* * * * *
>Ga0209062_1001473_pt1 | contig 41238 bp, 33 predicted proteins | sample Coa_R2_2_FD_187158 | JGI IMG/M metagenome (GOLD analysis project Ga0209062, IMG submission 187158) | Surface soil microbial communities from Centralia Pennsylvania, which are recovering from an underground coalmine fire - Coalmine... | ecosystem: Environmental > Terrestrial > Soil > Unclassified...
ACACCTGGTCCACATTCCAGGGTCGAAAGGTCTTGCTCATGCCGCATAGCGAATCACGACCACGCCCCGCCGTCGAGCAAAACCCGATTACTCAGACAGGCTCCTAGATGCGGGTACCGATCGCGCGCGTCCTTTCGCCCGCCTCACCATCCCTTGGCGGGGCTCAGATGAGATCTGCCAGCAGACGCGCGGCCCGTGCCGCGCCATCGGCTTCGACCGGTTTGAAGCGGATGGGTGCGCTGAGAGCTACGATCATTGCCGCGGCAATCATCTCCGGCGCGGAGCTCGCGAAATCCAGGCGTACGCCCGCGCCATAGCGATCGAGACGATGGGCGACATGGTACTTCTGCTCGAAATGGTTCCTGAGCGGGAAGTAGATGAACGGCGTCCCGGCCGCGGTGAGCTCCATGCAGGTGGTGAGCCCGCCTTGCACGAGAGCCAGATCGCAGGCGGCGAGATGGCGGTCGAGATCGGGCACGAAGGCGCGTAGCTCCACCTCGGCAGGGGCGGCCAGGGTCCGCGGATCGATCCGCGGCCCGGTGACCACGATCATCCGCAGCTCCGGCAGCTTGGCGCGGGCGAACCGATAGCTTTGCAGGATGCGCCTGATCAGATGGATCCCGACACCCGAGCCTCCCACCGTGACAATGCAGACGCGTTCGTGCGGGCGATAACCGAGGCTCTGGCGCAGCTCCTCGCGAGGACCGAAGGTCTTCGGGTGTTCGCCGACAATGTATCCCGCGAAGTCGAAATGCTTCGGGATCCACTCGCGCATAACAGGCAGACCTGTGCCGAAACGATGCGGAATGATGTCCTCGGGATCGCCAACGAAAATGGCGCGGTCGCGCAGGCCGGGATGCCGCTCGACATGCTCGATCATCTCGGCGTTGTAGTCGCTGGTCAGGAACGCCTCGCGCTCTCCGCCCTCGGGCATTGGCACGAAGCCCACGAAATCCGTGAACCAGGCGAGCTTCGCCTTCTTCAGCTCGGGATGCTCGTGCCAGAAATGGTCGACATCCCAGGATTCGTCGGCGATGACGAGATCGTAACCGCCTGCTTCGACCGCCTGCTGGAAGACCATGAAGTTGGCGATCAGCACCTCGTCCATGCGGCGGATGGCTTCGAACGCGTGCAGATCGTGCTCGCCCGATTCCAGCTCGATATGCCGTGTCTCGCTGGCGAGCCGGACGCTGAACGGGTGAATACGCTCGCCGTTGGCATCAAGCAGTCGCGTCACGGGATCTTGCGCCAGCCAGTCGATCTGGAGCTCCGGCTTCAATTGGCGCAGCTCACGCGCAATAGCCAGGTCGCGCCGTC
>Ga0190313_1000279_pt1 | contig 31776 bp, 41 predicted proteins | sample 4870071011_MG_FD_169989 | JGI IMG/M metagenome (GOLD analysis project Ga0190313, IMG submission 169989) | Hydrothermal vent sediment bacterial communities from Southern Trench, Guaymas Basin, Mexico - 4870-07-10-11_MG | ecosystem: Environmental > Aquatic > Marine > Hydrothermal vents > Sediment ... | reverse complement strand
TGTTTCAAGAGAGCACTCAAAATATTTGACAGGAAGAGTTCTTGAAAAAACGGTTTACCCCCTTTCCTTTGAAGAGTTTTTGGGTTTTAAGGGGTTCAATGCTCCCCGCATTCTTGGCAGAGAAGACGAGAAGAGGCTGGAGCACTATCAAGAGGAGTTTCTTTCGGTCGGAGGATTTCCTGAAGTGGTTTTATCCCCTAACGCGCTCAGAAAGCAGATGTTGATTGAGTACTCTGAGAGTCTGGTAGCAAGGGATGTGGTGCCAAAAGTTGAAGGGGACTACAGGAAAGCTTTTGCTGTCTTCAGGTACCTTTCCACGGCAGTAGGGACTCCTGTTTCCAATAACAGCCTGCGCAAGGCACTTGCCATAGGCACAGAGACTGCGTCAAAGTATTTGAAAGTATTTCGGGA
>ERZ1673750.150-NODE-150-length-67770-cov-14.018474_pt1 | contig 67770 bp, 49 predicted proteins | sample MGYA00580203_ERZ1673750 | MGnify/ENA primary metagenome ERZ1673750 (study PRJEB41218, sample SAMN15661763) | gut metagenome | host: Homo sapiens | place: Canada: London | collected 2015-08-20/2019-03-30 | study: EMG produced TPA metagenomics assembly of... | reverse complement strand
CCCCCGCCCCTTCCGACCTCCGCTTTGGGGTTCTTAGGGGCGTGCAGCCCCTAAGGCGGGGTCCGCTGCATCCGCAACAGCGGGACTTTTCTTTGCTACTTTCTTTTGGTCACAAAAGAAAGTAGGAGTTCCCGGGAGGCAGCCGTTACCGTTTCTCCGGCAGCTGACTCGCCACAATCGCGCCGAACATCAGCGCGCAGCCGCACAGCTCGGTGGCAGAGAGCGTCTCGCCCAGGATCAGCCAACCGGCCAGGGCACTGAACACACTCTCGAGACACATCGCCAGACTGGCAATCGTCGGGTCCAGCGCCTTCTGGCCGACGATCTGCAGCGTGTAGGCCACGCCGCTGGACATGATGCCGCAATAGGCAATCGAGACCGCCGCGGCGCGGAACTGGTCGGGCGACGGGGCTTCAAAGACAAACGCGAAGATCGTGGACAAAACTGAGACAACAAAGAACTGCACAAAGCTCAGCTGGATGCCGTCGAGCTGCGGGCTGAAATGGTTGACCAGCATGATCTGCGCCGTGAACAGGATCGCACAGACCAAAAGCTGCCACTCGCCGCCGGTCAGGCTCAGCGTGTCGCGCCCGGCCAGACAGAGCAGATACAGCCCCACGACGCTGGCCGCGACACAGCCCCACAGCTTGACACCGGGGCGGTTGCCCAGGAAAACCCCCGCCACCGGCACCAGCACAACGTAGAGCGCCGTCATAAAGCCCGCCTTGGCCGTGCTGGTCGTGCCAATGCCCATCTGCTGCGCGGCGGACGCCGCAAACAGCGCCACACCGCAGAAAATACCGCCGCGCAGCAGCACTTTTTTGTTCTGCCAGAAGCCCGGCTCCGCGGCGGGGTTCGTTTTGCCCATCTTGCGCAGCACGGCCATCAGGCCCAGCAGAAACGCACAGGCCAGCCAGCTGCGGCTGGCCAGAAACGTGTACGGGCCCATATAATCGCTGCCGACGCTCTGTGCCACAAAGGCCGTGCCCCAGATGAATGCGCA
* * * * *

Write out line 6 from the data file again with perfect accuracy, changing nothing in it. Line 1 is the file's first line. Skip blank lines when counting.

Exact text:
CCCCCGCCCCTTCCGACCTCCGCTTTGGGGTTCTTAGGGGCGTGCAGCCCCTAAGGCGGGGTCCGCTGCATCCGCAACAGCGGGACTTTTCTTTGCTACTTTCTTTTGGTCACAAAAGAAAGTAGGAGTTCCCGGGAGGCAGCCGTTACCGTTTCTCCGGCAGCTGACTCGCCACAATCGCGCCGAACATCAGCGCGCAGCCGCACAGCTCGGTGGCAGAGAGCGTCTCGCCCAGGATCAGCCAACCGGCCAGGGCACTGAACACACTCTCGAGACACATCGCCAGACTGGCAATCGTCGGGTCCAGCGCCTTCTGGCCGACGATCTGCAGCGTGTAGGCCACGCCGCTGGACATGATGCCGCAATAGGCAATCGAGACCGCCGCGGCGCGGAACTGGTCGGGCGACGGGGCTTCAAAGACAAACGCGAAGATCGTGGACAAAACTGAGACAACAAAGAACTGCACAAAGCTCAGCTGGATGCCGTCGAGCTGCGGGCTGAAATGGTTGACCAGCATGATCTGCGCCGTGAACAGGATCGCACAGACCAAAAGCTGCCACTCGCCGCCGGTCAGGCTCAGCGTGTCGCGCCCGGCCAGACAGAGCAGATACAGCCCCACGACGCTGGCCGCGACACAGCCCCACAGCTTGACACCGGGGCGGTTGCCCAGGAAAACCCCCGCCACCGGCACCAGCACAACGTAGAGCGCCGTCATAAAGCCCGCCTTGGCCGTGCTGGTCGTGCCAATGCCCATCTGCTGCGCGGCGGACGCCGCAAACAGCGCCACACCGCAGAAAATACCGCCGCGCAGCAGCACTTTTTTGTTCTGCCAGAAGCCCGGCTCCGCGGCGGGGTTCGTTTTGCCCATCTTGCGCAGCACGGCCATCAGGCCCAGCAGAAACGCACAGGCCAGCCAGCTGCGGCTGGCCAGAAACGTGTACGGGCCCATATAATCGCTGCCGACGCTCTGTGCCACAAAGGCCGTGCCCCAGATGAATGCGCA